Within the Dodd-Frank Wall Street Reform and Consumer Protection Act, Congress created a Whistleblower Program that provides monetary incentives for individuals to come forward and report potential violations of the federal securities laws to the Securities and Exchange Commission (“SEC”)1. Under the program, eligible whistleblowers may be entitled to receive an award of between 10% and 30% of the sanctions collected in actions brought by the SEC and related actions brought by other authorities.

To be eligible for an award under this program, a whistleblower must voluntarily provide the SEC with original information about a possible violation of the securities laws that leads to a successful enforcement action resulting in sanctions exceeding $1 million. Information is considered “voluntarily provided” if it is submitted before it is requested by the SEC, Congress, or another regulatory or enforcement agency or self-regulatory organization in connection with an investigation or certain examinations or inspections. Original information “leads to” a successful enforcement action if it causes the SEC to open an investigation that proves successful, or substantially contributes to the success of an investigation that is already underway. Information is “original” if it is derived from the whistleblower’s independent knowledge or analysis. Therefore, the SEC generally will not consider information “original” if it was obtained in connection with legal representation or obtained by an employee “whose principal duties involve compliance or internal audit responsibilities.”

The Whistleblower Program does not require potential whistleblowers to report information internally before submitting it to the SEC, but there are potential benefits for whistleblowers who make use of internal compliance and reporting structures. If a whistleblower reports information to the SEC within 120 days of reporting it internally, the SEC will use the date it was reported internally for purposes of determining whether the information is “original.” Further, if a company conducts an internal investigation in response to a whistleblower’s internal report, the whistleblower will benefit from the information produced in the Company’s investigation when the SEC decides whether the whistleblower should receive an award, and if so for how much. The rules explicitly provide that participation in internal compliance and reporting programs may increase the amount of the whistleblower’s award, whereas interference with such programs may decrease the award.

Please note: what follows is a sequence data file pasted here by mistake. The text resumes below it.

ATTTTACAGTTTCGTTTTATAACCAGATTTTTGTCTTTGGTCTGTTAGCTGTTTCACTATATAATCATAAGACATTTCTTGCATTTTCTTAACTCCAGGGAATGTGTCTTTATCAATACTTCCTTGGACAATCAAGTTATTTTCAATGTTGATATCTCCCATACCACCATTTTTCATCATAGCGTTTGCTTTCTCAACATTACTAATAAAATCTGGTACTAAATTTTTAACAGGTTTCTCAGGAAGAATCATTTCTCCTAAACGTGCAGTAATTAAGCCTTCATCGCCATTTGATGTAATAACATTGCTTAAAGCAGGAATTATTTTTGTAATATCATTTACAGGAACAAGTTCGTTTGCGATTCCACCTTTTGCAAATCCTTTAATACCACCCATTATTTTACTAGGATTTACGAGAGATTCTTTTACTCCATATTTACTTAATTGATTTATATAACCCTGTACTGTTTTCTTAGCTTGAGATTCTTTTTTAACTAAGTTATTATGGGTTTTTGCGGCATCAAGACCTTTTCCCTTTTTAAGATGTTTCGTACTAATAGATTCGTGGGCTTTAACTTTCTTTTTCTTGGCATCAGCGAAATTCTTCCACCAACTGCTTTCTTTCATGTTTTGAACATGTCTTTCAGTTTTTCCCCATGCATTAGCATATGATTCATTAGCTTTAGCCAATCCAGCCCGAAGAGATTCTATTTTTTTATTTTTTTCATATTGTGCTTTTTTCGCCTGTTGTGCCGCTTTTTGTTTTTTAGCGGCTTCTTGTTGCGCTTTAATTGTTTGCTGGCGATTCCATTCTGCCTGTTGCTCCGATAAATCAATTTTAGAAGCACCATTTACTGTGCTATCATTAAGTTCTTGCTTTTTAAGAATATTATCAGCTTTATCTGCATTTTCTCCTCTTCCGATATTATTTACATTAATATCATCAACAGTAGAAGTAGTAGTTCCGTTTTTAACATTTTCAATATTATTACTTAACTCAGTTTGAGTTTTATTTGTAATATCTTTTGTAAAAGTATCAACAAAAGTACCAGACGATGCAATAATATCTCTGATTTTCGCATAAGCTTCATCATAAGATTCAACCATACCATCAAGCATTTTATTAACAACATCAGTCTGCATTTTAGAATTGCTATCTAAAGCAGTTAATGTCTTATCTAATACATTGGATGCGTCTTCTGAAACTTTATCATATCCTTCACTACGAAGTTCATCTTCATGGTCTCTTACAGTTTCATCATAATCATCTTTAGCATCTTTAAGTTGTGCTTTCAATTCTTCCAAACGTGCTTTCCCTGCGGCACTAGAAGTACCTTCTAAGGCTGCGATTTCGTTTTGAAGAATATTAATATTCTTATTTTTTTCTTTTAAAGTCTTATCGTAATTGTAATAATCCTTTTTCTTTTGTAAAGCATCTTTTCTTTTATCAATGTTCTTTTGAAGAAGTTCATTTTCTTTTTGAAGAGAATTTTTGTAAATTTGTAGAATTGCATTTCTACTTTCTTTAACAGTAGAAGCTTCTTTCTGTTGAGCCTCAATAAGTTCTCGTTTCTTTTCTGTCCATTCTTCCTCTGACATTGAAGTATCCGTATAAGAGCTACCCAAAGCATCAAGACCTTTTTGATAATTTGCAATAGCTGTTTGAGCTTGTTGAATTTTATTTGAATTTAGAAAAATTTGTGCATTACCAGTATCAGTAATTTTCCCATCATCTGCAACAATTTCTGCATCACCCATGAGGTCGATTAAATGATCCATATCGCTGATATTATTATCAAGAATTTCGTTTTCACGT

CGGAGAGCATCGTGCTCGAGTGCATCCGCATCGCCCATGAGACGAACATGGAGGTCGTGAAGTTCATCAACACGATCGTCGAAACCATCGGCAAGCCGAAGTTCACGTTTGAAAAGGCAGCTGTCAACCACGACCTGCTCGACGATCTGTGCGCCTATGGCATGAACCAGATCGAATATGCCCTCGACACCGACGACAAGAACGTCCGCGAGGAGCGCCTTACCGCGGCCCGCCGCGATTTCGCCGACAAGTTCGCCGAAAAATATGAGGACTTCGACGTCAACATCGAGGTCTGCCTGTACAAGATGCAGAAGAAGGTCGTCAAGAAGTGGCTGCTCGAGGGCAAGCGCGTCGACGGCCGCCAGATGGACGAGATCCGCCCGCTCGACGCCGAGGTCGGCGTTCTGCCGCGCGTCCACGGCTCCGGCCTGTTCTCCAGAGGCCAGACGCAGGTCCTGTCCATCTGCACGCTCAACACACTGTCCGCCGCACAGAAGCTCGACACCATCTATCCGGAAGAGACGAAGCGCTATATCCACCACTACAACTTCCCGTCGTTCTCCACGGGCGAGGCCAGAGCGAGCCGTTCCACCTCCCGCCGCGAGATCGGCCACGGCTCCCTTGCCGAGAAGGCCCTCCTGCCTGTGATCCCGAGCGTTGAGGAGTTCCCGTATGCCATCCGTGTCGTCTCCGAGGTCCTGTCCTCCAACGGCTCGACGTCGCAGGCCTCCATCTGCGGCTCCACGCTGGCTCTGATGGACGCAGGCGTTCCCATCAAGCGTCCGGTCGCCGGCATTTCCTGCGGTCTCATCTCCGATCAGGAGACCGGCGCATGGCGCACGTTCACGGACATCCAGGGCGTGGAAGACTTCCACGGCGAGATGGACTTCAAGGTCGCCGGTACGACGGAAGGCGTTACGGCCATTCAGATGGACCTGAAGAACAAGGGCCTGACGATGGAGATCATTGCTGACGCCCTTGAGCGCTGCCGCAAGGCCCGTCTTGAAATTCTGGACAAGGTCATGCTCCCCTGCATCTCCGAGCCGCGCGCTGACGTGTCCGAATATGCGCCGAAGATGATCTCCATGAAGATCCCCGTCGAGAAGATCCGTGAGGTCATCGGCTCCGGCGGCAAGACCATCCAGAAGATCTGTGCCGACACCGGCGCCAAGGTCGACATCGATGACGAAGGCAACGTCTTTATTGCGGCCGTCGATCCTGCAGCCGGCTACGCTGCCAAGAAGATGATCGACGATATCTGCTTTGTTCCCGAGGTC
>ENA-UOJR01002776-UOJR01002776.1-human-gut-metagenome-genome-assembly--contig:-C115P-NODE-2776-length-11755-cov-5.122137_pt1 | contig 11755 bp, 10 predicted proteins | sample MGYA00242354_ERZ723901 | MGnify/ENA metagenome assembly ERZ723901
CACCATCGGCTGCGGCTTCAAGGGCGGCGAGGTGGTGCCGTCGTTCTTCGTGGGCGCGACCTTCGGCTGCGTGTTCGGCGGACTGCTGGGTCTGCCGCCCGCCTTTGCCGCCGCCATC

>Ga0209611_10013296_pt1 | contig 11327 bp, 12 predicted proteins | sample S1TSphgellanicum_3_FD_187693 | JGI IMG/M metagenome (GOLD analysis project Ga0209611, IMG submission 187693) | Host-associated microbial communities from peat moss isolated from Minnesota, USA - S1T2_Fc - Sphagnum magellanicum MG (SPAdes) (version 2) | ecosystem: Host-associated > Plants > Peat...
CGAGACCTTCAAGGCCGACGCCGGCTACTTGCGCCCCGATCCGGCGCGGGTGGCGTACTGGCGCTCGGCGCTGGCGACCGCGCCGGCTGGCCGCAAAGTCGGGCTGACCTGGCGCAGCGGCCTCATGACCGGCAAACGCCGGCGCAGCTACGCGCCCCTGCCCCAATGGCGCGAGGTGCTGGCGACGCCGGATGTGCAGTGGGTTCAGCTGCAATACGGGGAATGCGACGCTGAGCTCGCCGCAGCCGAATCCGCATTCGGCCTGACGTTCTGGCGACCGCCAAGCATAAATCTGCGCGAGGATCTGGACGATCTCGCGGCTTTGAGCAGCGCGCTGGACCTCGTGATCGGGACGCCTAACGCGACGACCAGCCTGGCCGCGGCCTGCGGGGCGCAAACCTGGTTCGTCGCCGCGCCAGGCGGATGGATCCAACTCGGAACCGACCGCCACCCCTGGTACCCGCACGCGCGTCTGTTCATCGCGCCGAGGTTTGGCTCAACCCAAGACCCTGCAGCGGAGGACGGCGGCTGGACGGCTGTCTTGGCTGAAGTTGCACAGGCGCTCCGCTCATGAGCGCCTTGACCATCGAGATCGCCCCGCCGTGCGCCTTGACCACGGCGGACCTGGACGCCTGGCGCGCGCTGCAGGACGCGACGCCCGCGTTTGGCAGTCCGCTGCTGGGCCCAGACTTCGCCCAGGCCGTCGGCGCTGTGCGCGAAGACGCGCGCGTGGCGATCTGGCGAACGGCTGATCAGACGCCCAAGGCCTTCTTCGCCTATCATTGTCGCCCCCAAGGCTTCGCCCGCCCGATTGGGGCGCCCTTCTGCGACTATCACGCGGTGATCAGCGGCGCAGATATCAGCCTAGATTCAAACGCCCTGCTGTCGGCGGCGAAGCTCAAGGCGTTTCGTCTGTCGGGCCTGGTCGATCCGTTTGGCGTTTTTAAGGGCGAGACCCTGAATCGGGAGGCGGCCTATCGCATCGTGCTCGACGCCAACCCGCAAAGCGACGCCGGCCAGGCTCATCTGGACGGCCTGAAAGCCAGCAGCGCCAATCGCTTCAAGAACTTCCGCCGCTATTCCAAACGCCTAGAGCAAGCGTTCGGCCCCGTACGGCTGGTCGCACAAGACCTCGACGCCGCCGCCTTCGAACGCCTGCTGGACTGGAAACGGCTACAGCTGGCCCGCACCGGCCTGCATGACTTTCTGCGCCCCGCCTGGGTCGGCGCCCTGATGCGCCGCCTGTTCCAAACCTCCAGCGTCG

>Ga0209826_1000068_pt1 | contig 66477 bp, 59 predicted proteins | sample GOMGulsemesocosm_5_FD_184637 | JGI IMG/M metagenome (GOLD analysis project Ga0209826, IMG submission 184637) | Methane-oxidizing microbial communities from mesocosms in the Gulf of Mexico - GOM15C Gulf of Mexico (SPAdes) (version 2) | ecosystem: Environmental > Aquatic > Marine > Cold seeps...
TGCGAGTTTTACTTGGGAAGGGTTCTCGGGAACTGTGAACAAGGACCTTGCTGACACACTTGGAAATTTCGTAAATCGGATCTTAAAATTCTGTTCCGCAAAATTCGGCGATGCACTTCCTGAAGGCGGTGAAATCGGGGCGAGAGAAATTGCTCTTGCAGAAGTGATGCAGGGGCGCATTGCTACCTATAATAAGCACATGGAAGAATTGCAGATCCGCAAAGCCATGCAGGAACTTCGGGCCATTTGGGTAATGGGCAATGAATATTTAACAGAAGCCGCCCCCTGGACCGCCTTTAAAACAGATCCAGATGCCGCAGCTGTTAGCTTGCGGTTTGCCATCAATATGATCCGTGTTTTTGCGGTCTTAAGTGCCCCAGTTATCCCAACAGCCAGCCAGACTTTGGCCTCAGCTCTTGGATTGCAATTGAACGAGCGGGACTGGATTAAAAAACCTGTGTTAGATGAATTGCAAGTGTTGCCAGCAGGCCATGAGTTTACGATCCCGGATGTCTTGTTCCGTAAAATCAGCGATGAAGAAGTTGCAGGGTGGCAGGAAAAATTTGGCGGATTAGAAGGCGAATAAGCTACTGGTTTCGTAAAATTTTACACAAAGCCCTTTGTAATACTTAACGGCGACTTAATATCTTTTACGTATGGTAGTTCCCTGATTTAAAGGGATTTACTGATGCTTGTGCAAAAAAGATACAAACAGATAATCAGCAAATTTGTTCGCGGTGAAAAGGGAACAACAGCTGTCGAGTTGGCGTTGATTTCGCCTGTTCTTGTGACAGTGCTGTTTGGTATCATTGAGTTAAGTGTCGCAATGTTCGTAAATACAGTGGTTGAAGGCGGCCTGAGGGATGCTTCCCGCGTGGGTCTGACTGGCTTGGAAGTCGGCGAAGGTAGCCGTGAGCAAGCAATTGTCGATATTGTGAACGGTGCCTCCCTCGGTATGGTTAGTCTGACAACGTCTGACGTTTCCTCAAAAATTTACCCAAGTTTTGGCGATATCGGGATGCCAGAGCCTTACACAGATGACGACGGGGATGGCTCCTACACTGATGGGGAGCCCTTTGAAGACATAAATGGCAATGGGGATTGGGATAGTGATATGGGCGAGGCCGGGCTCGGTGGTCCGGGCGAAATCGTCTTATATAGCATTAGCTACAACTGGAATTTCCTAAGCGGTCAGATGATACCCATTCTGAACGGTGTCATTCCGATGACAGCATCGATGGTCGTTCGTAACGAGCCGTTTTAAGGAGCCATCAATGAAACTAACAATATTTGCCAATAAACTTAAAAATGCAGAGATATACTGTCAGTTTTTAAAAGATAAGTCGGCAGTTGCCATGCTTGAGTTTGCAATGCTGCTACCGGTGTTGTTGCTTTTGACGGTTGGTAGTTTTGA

The SEC’s Whistleblower Office works with the Enforcement Division to protect the identities of whistleblowers who wish to remain anonymous, and to prevent retaliation by employers. The protections and monetary incentives afforded by the Whistleblower Program mean it likely will continue to bring more cases to the SEC’s attention, and will lead to increased enforcement against companies and individuals. Therefore, companies should ensure that they have vigorous compliance programs in place to prevent and detect potential securities violations, and to mitigate penalties that may result from inadvertent violations. Bryan Cave’s attorneys are experienced in creating and analyzing compliance programs and are knowledgeable in a variety of proactive steps that companies can take to avoid becoming subject to a whistleblower complaint.

1The Act also created a similar program to encourage individuals to report potential violations of the Commodity Exchange Act to the Commodity Futures Trading Commission (“CFTC”). Eligible whistleblowers under the CFTC Whistleblower Program are subject to the same requirements as those established under the SEC Whistleblower Program.